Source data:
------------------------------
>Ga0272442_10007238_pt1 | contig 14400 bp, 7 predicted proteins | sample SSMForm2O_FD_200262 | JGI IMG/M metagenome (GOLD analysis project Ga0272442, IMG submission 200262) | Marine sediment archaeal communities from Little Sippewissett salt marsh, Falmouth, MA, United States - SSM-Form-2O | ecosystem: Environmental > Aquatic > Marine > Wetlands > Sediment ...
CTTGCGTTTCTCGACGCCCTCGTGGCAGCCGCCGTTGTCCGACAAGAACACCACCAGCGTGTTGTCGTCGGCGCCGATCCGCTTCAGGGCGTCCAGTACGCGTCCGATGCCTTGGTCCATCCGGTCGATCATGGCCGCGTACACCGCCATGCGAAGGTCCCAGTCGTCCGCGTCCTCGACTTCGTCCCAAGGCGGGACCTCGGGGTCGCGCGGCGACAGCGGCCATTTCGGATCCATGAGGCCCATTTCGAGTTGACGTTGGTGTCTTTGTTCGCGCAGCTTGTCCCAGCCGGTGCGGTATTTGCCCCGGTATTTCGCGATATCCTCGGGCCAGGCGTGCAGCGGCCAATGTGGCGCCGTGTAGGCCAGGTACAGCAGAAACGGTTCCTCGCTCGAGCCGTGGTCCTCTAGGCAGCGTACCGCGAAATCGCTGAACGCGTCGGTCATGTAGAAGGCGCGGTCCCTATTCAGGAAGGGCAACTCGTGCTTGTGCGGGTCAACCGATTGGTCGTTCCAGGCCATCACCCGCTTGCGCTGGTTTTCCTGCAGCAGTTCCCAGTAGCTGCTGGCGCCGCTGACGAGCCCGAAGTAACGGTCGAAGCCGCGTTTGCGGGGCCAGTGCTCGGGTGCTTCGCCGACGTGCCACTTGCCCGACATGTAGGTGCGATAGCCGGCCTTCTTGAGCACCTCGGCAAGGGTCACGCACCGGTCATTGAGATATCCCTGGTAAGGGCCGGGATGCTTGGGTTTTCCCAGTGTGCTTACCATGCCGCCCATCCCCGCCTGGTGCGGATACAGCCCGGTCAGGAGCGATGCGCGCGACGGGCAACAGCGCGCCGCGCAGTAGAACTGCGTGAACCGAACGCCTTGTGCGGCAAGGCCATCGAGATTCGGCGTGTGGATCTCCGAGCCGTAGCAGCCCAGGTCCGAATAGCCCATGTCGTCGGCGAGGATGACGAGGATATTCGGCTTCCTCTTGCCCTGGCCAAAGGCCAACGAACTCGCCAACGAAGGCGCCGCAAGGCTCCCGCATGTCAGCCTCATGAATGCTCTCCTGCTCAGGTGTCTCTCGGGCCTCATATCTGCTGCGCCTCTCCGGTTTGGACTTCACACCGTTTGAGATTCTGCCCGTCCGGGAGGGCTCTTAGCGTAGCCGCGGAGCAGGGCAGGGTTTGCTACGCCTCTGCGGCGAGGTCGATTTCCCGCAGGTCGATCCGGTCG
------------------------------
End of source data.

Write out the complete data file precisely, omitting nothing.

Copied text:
>Ga0272442_10007238_pt1 | contig 14400 bp, 7 predicted proteins | sample SSMForm2O_FD_200262 | JGI IMG/M metagenome (GOLD analysis project Ga0272442, IMG submission 200262) | Marine sediment archaeal communities from Little Sippewissett salt marsh, Falmouth, MA, United States - SSM-Form-2O | ecosystem: Environmental > Aquatic > Marine > Wetlands > Sediment ...
CTTGCGTTTCTCGACGCCCTCGTGGCAGCCGCCGTTGTCCGACAAGAACACCACCAGCGTGTTGTCGTCGGCGCCGATCCGCTTCAGGGCGTCCAGTACGCGTCCGATGCCTTGGTCCATCCGGTCGATCATGGCCGCGTACACCGCCATGCGAAGGTCCCAGTCGTCCGCGTCCTCGACTTCGTCCCAAGGCGGGACCTCGGGGTCGCGCGGCGACAGCGGCCATTTCGGATCCATGAGGCCCATTTCGAGTTGACGTTGGTGTCTTTGTTCGCGCAGCTTGTCCCAGCCGGTGCGGTATTTGCCCCGGTATTTCGCGATATCCTCGGGCCAGGCGTGCAGCGGCCAATGTGGCGCCGTGTAGGCCAGGTACAGCAGAAACGGTTCCTCGCTCGAGCCGTGGTCCTCTAGGCAGCGTACCGCGAAATCGCTGAACGCGTCGGTCATGTAGAAGGCGCGGTCCCTATTCAGGAAGGGCAACTCGTGCTTGTGCGGGTCAACCGATTGGTCGTTCCAGGCCATCACCCGCTTGCGCTGGTTTTCCTGCAGCAGTTCCCAGTAGCTGCTGGCGCCGCTGACGAGCCCGAAGTAACGGTCGAAGCCGCGTTTGCGGGGCCAGTGCTCGGGTGCTTCGCCGACGTGCCACTTGCCCGACATGTAGGTGCGATAGCCGGCCTTCTTGAGCACCTCGGCAAGGGTCACGCACCGGTCATTGAGATATCCCTGGTAAGGGCCGGGATGCTTGGGTTTTCCCAGTGTGCTTACCATGCCGCCCATCCCCGCCTGGTGCGGATACAGCCCGGTCAGGAGCGATGCGCGCGACGGGCAACAGCGCGCCGCGCAGTAGAACTGCGTGAACCGAACGCCTTGTGCGGCAAGGCCATCGAGATTCGGCGTGTGGATCTCCGAGCCGTAGCAGCCCAGGTCCGAATAGCCCATGTCGTCGGCGAGGATGACGAGGATATTCGGCTTCCTCTTGCCCTGGCCAAAGGCCAACGAACTCGCCAACGAAGGCGCCGCAAGGCTCCCGCATGTCAGCCTCATGAATGCTCTCCTGCTCAGGTGTCTCTCGGGCCTCATATCTGCTGCGCCTCTCCGGTTTGGACTTCACACCGTTTGAGATTCTGCCCGTCCGGGAGGGCTCTTAGCGTAGCCGCGGAGCAGGGCAGGGTTTGCTACGCCTCTGCGGCGAGGTCGATTTCCCGCAGGTCGATCCGGTCG